Gimme 10: Essential Kit for Off-Road Riding
Whether you are a newbie to motorcycling or a seasoned veteran, the kit you wear on your bike matters. Aside from a taxi in Alepo, you’ve picked the most dangerous form of transport on the planet, so it pays to spend a bit of time thinking about what you put on before slinging a leg over the saddle.
But the kit you need when you go off-roading isn’t quite the same as your regular motorcycling clothing – there’s all kinds of padding and protection to consider and what exactly you might need is rarely covered in bike magazines.
So in an effort to assist, we’ve compiled our top ten list of the kit essentials that you need when you take your mo’cycle off the blacktop and onto the dirt.
So first up, it’s got to be the helmet. Even in countries that helmets are not mandatory, a basic risk assessment of riding motorcycles will lead you to the conclusion that a helmet makes sense. Injuries to the rest of our bodies may well heal, but head injuries rarely do, so it makes sense to put more thought into this purchase than anything else. It matters.
In terms of price, there’s a massive range but do you really want to trust your mental health to something that cost less than a tank of petrol. Yes there may be a CE sticker or equivalent on the thing, but if you’ve never heard of the brand and it’s ridiculously cheap then you really have to question your priorities if you are still reaching for the wallet.
Our advice would be to properly research the subject before you buy – don’t assume that your normal road helmet will work in an off-road setting because it won’t. Aim for the best you can afford and try to keep to mainstream established brands rather than unknowns from somewhere in the far east. In terms of testing, the UK government run SHARP scheme gives a rating to most road based models, but falls short on the off-road side of things so you may need to head for magazine and website reviews.
You really need to try them on before purchase as the padding inside each model and brand will vary, so if your head is not a compatible shape, don’t buy and hope the helmet will change – it will not.
In terms of shell type, full-face models will always offer more protection but flip fronts with the ‘P’ rating should be almost as strong. For pure off road / enduro, an off-road helmet is going to be the best as it will allow good airflow and ventilation, a good peak to keep out sun and mud, and a wide aperture to allow goggles to sit well.
For light trail use and adventure motorcycling, the dual purpose helmets with a smaller peak and a visor will suffice, but be aware as soon as the going gets tough, that visor will mist up stupidly quickly. Again we’d favour full-face or flip front rather than open face. Trial style helmets might seem great and really good on weight and visibility, but this lasts only until you faceplant into a rock step …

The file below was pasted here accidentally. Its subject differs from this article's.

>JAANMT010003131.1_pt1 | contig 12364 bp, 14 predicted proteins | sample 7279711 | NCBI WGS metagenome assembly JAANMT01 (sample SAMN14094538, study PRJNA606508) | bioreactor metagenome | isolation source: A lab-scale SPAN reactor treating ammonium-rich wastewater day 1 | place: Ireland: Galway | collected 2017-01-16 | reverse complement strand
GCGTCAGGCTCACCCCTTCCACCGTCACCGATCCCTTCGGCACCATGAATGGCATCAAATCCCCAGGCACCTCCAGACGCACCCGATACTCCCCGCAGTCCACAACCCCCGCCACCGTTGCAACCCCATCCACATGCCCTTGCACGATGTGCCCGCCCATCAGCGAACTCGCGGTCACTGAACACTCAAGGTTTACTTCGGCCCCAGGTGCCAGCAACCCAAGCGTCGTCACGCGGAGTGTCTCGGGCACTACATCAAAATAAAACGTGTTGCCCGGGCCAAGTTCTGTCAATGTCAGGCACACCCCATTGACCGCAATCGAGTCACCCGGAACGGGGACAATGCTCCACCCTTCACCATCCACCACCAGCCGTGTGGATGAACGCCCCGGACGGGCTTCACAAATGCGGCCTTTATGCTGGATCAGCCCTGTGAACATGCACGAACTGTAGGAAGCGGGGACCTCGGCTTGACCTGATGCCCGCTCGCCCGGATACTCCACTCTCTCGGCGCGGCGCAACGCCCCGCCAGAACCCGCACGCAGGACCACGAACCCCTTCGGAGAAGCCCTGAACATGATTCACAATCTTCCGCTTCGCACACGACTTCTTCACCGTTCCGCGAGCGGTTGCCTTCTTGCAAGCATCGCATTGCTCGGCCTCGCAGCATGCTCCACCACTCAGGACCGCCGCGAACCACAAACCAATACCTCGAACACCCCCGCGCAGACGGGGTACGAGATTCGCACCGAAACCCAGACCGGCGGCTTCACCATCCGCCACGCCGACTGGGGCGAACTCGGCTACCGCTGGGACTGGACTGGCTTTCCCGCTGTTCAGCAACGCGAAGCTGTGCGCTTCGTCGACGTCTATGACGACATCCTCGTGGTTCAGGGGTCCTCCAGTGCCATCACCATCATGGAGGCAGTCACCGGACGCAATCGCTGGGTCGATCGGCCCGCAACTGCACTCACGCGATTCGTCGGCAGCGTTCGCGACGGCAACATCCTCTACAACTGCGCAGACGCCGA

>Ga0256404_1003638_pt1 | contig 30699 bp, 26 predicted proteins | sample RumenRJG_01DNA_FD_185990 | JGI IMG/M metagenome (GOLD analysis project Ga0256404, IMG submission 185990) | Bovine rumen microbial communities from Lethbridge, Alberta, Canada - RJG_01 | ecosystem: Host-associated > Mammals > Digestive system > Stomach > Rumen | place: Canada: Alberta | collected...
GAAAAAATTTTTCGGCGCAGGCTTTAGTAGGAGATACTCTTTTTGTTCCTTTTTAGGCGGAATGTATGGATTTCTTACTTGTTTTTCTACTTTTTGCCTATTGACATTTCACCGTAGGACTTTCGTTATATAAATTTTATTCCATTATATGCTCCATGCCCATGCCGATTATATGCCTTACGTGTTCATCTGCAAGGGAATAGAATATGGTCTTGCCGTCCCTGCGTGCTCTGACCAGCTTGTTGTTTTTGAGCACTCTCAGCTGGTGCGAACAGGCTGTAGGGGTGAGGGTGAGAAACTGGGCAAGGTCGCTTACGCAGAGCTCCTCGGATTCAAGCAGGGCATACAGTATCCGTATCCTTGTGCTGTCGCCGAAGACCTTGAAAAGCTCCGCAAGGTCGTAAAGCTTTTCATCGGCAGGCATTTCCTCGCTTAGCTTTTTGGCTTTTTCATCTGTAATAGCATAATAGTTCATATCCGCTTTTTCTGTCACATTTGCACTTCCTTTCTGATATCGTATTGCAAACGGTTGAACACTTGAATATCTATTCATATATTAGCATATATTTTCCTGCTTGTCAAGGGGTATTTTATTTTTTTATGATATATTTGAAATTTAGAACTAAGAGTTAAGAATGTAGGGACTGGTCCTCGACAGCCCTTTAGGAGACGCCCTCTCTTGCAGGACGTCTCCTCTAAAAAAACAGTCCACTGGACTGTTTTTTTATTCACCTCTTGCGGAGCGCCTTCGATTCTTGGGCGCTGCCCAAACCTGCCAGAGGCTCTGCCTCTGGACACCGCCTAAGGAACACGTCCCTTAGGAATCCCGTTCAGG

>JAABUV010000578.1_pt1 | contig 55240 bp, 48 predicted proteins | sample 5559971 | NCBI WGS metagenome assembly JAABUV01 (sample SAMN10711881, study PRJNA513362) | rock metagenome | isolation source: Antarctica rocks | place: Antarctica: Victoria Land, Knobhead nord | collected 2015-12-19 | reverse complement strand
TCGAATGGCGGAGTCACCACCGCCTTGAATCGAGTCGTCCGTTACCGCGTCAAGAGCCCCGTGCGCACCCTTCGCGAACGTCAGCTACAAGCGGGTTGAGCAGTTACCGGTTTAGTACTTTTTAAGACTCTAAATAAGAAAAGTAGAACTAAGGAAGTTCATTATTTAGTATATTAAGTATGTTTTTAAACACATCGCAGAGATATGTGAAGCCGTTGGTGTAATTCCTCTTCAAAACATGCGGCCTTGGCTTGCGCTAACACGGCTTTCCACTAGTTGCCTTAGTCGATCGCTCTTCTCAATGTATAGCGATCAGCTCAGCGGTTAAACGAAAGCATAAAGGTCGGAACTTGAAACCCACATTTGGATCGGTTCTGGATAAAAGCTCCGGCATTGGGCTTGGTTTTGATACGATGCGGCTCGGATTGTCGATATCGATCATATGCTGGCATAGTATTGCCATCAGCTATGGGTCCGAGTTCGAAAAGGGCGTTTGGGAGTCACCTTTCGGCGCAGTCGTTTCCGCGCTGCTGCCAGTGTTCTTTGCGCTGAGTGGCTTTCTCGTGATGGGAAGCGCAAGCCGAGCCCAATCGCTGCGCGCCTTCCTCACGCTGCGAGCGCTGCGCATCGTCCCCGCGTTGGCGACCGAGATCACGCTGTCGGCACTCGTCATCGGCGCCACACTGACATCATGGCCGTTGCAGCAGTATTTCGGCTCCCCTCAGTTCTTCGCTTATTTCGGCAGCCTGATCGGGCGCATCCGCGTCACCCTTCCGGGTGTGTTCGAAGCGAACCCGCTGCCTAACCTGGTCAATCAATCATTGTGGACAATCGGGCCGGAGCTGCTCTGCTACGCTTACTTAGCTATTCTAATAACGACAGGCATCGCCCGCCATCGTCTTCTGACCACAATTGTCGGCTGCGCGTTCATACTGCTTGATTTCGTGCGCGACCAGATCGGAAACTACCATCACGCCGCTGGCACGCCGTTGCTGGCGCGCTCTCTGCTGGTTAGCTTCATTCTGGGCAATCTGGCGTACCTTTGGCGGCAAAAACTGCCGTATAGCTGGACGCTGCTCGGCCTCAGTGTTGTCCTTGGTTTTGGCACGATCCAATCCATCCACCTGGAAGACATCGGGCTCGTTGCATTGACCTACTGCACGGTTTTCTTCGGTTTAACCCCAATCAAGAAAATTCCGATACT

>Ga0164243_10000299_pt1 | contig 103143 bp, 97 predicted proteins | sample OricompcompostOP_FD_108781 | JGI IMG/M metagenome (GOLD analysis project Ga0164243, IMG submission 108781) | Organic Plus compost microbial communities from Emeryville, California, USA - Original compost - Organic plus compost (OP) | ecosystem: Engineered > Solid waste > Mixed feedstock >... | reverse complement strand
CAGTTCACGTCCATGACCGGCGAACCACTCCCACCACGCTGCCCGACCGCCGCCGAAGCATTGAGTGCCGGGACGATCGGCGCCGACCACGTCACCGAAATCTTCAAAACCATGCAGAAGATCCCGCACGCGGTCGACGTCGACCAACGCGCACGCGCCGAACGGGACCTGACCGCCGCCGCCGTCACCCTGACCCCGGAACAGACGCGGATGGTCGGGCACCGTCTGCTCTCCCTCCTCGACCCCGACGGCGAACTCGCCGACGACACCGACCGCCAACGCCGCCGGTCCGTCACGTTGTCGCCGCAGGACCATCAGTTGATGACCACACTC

Oh and remember – a helmet is not for life! The cheaper you buy. the more often you will need to change, so only around two to three years on a cheap helmet. Mid price versions should last double that and top end versions more, but it will depend on how much riding you do.
Whatever the helmet, if you fall of and hit your head hard, it’s time to retire it. It’s done its job, so buy another and be happy.
OK so what you wear to protect your eyes will very much depend on the helmet you have chosen – goggles for off-road and visors for adventure / dual sport helmets. As with helmets. protecting your eyes is real important as they don’t respond well to damage. Get a loose stone flip up into your iris and you might well lose the sight in your eye, so protecting them should be a priority.
For goggles, there are myriads of options our there and undoutedly the top end brands are very nice bits of kit, but as to whether they are really worth the money – that’s more debatable, especially when they are north of $100…
But as a baseline, they need to be comfortable, have nice wide foam padding to absorb sweat and sit well on your face, and they need to fit the aperture of your helmet, so take it along when you are buying or trying.
In terms of the lenses, there are lots of options from clear to dark, tinted to mirrored, sand to enduro – there are even ‘Happy Lenses’ as above that claim to influence your mood! . It pays to have options in terms of the lenses or ideally a few different pairs to cope with different conditions. We favour tinted as it reduces glare and certain tints increase definition so they work well for line selection.